With the decline in album sales over the past couple of years, singers are feeling the pressure now more than ever to produce smash hits which they hope will emulate the success of Adele’s ‘21′, which has now surpassed global sales of twenty-six million copies. So, what can artists do to bridge the gap between studio albums, keep them in the media and on the charts and not looking as though they have dropped off of the face of the earth? Over the last couple of years, there seems to have been a revival of the Christmas genre, which has seen several recording artists, including Justin Bieber, Michael BublÃƒ© and Rod Stewart, ‘choosing’ releasing them.
By ‘choosing’, of course, I mean their record labels advocating to release them. (I’m pretty sure it was not Bieber’s idea!) As with any industry, the bottom line is always making money. Record labels are the financial force behind every singers artistic vision. While all artists dream of having their music played on radio and being available to download on iTunes, all record labels dream about the profit they will (hopefully) generate. And if the recent trend is anything to go by, then the Christmas album is able to do just that.
It has become a quick and easy route for artists to re-establish or maintain notability and relevance on the charts, and for record labels to recoup investments. It is low risk, production can be completed in a very short amount of time, promotion need only last from October to December and the theme is a no-brainer. It is a tried and tested formula which has worked for more than sixty years.
R&B songbird Mariah Carey is no stranger to the yuletide genre, and has released two Christmas albums during her twenty-three year career. Her first, ‘Merry Christmas’, was released in 1994, spawned the now classic Christmas chanson ‘All I Want For Christmas is You’, and has gone on to sell more than fifteen million copies worldwide. Since her debut four years prior, Carey had already cemented herself as one of the best selling artists in the industry, and she saw the album as a personal and musical connection to her belief in God.
Fair enough, right? So, what exactly led her to release her second Christmas album, ‘Merry Christmas II You’, in November 2010? Poor sales (by Carey standards) of her previous two studio albums, ‘E=MC²’ (2008) and ‘Memoirs of an Imperfect Angel’ (2009)? It would seem so, as Carey had planned for a remix album to Memoirs, titled ‘Angels Advocate’, to be released in early 2010, but the project was shelved. Marketed as a sequel to ‘Merry Christmas’, ‘Merry Christmas II You’ proved to be a success in the United States, topping the appropriately titled Holiday Albums chart and becoming the first Christmas album to hit the number one position the R&B/Hip-hop Albums chart. She even recorded an entirely new vocal for ‘All I Want For Christmas is You’, strategically called the ‘Extra Festive’ version.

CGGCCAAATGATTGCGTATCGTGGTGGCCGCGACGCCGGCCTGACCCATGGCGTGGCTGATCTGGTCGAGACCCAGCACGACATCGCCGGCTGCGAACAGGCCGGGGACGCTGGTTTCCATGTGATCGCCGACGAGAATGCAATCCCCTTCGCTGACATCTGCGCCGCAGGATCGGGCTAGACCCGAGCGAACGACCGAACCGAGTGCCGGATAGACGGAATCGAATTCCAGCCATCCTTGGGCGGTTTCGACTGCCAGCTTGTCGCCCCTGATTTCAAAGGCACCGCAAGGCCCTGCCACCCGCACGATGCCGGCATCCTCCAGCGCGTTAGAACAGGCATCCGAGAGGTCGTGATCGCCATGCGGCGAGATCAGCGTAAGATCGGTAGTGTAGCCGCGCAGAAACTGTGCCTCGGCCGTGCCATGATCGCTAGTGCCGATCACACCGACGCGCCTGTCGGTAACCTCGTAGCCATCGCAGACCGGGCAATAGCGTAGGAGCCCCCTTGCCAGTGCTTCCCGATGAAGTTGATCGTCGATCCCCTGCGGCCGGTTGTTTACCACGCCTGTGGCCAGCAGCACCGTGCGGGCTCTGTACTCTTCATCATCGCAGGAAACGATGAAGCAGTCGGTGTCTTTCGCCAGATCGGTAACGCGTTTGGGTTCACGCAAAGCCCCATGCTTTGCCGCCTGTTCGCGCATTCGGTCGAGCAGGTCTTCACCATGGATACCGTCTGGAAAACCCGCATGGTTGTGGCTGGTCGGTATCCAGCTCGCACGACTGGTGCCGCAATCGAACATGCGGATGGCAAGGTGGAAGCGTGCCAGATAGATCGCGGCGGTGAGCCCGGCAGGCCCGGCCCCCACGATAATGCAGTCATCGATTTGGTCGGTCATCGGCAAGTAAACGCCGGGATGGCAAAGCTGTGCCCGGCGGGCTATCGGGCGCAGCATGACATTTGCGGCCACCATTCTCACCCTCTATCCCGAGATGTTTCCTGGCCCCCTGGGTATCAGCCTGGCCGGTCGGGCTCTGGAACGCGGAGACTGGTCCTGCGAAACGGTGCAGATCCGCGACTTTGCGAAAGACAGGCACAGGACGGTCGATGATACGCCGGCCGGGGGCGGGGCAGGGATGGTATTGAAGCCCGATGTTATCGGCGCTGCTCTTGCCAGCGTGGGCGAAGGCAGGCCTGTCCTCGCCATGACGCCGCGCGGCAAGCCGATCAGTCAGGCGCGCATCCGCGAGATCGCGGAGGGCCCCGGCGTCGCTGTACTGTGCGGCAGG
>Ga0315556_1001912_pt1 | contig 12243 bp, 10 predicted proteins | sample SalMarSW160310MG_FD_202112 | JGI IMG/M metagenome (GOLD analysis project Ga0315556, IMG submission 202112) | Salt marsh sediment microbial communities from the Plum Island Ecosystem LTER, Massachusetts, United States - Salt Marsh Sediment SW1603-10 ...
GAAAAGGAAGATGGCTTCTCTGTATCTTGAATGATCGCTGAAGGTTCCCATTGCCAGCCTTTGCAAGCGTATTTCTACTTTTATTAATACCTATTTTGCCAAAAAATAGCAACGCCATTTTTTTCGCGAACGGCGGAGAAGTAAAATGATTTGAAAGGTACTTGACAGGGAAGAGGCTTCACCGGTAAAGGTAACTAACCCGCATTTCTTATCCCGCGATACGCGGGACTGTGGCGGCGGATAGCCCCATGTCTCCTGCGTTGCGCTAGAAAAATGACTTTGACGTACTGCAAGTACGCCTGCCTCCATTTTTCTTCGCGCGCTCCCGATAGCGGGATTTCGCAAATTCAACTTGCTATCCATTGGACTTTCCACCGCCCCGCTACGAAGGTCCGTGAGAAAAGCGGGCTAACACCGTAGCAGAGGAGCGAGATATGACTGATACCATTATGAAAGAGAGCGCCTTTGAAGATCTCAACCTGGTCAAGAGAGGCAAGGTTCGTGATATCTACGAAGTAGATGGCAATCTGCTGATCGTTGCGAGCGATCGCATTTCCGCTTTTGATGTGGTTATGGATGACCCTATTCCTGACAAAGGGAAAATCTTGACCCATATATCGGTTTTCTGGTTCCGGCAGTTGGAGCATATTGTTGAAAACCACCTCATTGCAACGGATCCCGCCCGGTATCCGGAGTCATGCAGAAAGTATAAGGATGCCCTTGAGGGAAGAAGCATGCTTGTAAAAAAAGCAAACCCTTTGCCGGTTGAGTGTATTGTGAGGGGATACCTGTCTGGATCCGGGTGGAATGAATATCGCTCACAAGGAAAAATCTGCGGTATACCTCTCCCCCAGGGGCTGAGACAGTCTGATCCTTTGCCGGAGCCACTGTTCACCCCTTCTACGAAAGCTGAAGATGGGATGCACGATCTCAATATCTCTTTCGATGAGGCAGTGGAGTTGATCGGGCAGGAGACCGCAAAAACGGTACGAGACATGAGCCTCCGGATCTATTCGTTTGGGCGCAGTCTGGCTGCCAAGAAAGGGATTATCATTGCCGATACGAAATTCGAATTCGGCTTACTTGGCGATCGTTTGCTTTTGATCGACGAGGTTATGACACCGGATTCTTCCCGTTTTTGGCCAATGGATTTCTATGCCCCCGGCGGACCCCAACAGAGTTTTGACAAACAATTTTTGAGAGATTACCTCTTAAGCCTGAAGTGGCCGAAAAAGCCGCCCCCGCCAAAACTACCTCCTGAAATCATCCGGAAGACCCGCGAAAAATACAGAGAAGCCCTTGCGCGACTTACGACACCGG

The following year saw other artists trying their luck at the clearly winning formula. Bieber’s ‘Under the Mistletoe’ and BublÃƒ©’s ‘Christmas’ both came after multiple number one albums for each artist. Both Christmas albums sold in their millions, and both feature covers of Carey’s ‘All I Want For Christmas is You’. Astonishingly, Carey features on her own song on Bieber’s even more strategically titled ‘Super Festive’ version. Furthermore, Bieber and BublÃƒ© have both gone on to have number one albums since these releases.
So, what exactly led their record companies to choose to release them? To put this into perspective, BublÃƒ©’s ‘Christmas’ has sold more than three million copies in the United States. The album costs $13.99 on the US iTunes store, so a bit of simply arithmetic (or a couple of buttons pressed on a calculator!) shows that ‘Christmas’ has generated sales of over $40,000.000. Yes, that is forty million dollars just in his domestic market. It would not come as a surprise to know that global sales probably stand at over $100,000.000, considering that UK sales tally at a little over £18,000.000 ($28,000.000). With large royalty cheques falling out of their christmas cards, it’s no wonder that Leona Lewis (on the recommendation of Simon Cowell), Kelly Clarkson and Mary J. Blige have decided to release Christmas albums this year! Perhaps the recession has affected a wider range of people than what we thought?